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HomeSOCARRATModern problems, modern solutions: nuancing Albee's multi-billion mass housing project (Part 2)

Modern problems, modern solutions: nuancing Albee’s multi-billion mass housing project (Part 2)

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It is to be expected that ambitious government programs, like the mass housing project of Bacolod City Mayor-Elect Albee Benitez, will be met with criticisms, suspicions of private gain or skepticisms at the very least.

[READ also: Modern problems, modern solutions: nuancing Albee’s multi-billion mass housing project (Part 1)]

But are these fair comments or informed opinions?

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In the age of social media or ironically the Information Age, anyone who has a Facebook page can claim that his or her analysis or opinion is right.

This writer will not dwell on that.

Rather, we will look at the surrounding issues from social and State policy perspectives and explore questions that might be relevant based on the unique features of the Benitez housing program.

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Based on the explanations so far of his ally, Councilor-Elect Vladimir Gonzalez, and his spokesman, lawyer Lyzander “Bong” Dilag, the project appears historic and ambitious in three aspects: development style, cost, and financing.

From a policy perspective, it will be the first time that the local government of Bacolod has expressed an on-site development approach to mass housing.

That policy, however, has yet to be announced and formalized by Benitez himself as soon as he gets all the powers, rights, and responsibilities as city mayor when he assumes office on high noon of 30 June 2022.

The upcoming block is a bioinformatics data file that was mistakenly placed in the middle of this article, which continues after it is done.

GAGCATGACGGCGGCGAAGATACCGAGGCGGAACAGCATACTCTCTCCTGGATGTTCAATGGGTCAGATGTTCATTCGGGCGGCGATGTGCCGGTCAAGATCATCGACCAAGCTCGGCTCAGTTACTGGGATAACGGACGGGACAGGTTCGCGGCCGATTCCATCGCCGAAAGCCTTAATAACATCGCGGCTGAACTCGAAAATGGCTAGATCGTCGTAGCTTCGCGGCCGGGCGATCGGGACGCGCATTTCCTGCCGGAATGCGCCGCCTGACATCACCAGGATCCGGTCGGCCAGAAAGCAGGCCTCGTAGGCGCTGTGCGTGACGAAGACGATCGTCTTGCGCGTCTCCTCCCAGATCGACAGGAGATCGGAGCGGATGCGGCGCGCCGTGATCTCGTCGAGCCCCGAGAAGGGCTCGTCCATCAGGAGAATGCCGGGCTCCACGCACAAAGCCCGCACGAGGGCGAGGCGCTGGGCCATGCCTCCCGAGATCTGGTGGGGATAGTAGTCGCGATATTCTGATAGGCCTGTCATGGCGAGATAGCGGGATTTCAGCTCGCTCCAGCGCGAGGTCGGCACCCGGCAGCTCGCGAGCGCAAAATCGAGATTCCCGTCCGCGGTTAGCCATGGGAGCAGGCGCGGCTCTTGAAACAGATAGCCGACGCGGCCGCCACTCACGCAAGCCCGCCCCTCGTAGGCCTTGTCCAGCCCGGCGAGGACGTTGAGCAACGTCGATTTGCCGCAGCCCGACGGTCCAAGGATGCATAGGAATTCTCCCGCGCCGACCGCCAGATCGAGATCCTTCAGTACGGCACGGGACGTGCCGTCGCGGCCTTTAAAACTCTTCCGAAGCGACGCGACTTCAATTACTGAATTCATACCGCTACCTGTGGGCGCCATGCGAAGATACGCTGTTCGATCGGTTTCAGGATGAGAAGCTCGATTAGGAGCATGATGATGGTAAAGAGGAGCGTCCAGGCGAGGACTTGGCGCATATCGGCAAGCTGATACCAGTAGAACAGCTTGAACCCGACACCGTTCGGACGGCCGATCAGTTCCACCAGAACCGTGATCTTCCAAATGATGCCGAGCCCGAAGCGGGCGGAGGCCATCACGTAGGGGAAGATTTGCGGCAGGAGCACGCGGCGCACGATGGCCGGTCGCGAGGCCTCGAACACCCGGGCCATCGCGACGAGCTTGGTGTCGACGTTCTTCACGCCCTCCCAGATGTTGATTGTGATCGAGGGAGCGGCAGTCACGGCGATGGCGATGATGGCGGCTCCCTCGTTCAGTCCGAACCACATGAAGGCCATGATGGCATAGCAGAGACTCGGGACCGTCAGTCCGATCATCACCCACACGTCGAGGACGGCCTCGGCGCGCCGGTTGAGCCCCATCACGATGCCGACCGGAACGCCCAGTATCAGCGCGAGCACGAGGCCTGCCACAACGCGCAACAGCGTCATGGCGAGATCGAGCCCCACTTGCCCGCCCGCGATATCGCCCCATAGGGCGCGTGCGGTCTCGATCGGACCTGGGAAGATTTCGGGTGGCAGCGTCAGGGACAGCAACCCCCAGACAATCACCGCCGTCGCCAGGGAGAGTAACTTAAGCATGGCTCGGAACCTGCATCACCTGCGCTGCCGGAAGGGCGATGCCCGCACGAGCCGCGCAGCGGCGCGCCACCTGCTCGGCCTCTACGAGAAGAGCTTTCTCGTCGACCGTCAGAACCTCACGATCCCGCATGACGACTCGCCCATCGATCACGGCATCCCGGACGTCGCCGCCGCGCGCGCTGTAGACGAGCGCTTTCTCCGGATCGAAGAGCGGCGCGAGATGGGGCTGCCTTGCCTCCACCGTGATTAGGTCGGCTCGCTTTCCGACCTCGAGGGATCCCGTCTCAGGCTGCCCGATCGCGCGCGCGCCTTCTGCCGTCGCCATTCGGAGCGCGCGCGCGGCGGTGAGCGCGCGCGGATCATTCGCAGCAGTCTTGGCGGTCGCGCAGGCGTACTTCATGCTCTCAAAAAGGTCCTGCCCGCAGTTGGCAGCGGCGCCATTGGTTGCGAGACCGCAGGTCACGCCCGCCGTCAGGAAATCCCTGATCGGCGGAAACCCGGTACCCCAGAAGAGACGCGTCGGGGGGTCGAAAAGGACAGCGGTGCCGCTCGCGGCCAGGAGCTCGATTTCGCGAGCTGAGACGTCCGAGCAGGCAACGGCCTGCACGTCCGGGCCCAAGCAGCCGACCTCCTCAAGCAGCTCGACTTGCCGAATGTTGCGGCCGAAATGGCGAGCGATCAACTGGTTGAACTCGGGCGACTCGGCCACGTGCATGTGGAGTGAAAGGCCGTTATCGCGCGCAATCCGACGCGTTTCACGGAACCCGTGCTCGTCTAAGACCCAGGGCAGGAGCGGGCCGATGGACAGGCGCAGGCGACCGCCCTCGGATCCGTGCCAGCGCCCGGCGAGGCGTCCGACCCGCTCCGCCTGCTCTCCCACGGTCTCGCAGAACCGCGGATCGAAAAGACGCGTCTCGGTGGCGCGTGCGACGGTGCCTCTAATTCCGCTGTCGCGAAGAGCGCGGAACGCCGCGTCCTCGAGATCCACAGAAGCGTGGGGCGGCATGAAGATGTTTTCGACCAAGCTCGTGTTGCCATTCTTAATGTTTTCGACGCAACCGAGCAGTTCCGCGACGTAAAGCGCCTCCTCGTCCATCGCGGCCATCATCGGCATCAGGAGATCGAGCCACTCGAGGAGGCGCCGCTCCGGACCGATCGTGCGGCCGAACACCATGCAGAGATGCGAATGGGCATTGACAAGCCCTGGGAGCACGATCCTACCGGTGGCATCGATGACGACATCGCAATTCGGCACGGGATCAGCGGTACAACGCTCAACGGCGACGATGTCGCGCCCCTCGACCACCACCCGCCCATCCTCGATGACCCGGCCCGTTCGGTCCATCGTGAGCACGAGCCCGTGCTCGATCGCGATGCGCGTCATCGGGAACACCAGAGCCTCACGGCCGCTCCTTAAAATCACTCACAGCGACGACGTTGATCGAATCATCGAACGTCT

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On-site development is hoped to address the age-old concerns of the urban poor – now called informal settlers then called squatters (terms evolving from a battle for political correctness that has not resulted in any way to actual benefits for them or solved the homelessness problem).

This approach can ease the social stresses brought by the ejections and demolitions of urban poor communities (“ejeksyon, demolisyon, pamatukan!” the activists used to chant) that actually breed added problems like unemployment and the taking away of means to earn (like subsistence fisherfolk losing their jobs when transferred to off-site relocation areas).

Gonzalez even pointed out that their plans involve building townships or self-contained communities within which are places of work, markets, and schools.

This is significant in the sense that building townships, depending on its actual concept by Benitez, can lead to easing stresses on traffic, garbage collection, even political administration.

This writer has yet to see, however, the formalization of that concept by Benitez himself.

The project cost itself is huge and historic. Gonzalez estimates it to run between P2 to P3 billion over the next three years of the Benitez administration.

The financing scheme is also a first, a bond float, essentially similar to a private firm’s Initial Public Offering.

In simple terms, a bond issuance allows a local government unit, a municipal corporation by nature, to raise money by involving the public at large.

This also means that the LGU will sell bonds (basically a debt) to finance its housing project.

As a debt, bonds will earn interest and the principal will mature at a certain time, all of which will be paid by the government.

In the next part, we shall discuss questions related to the project.

This writer shall start with questions related to baseline data, the process in getting the bond float, including the soundness of the city’s finances that will be a crucial factor for banks to certify the city as financially healthy for it.

(To be continued)

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Julius D. Mariveles
Julius D. Mariveles
An amateur cook who has a mean version of humba, the author has recently tried to make mole negra, the Mexican sauce he learned by watching shows of master chef Rick Bayless. A journalist since 19, he has worked in the newsrooms of radio, local papers, and Manila-based news organizations. A stroke survivor, he now serves as executive editor of DNX.
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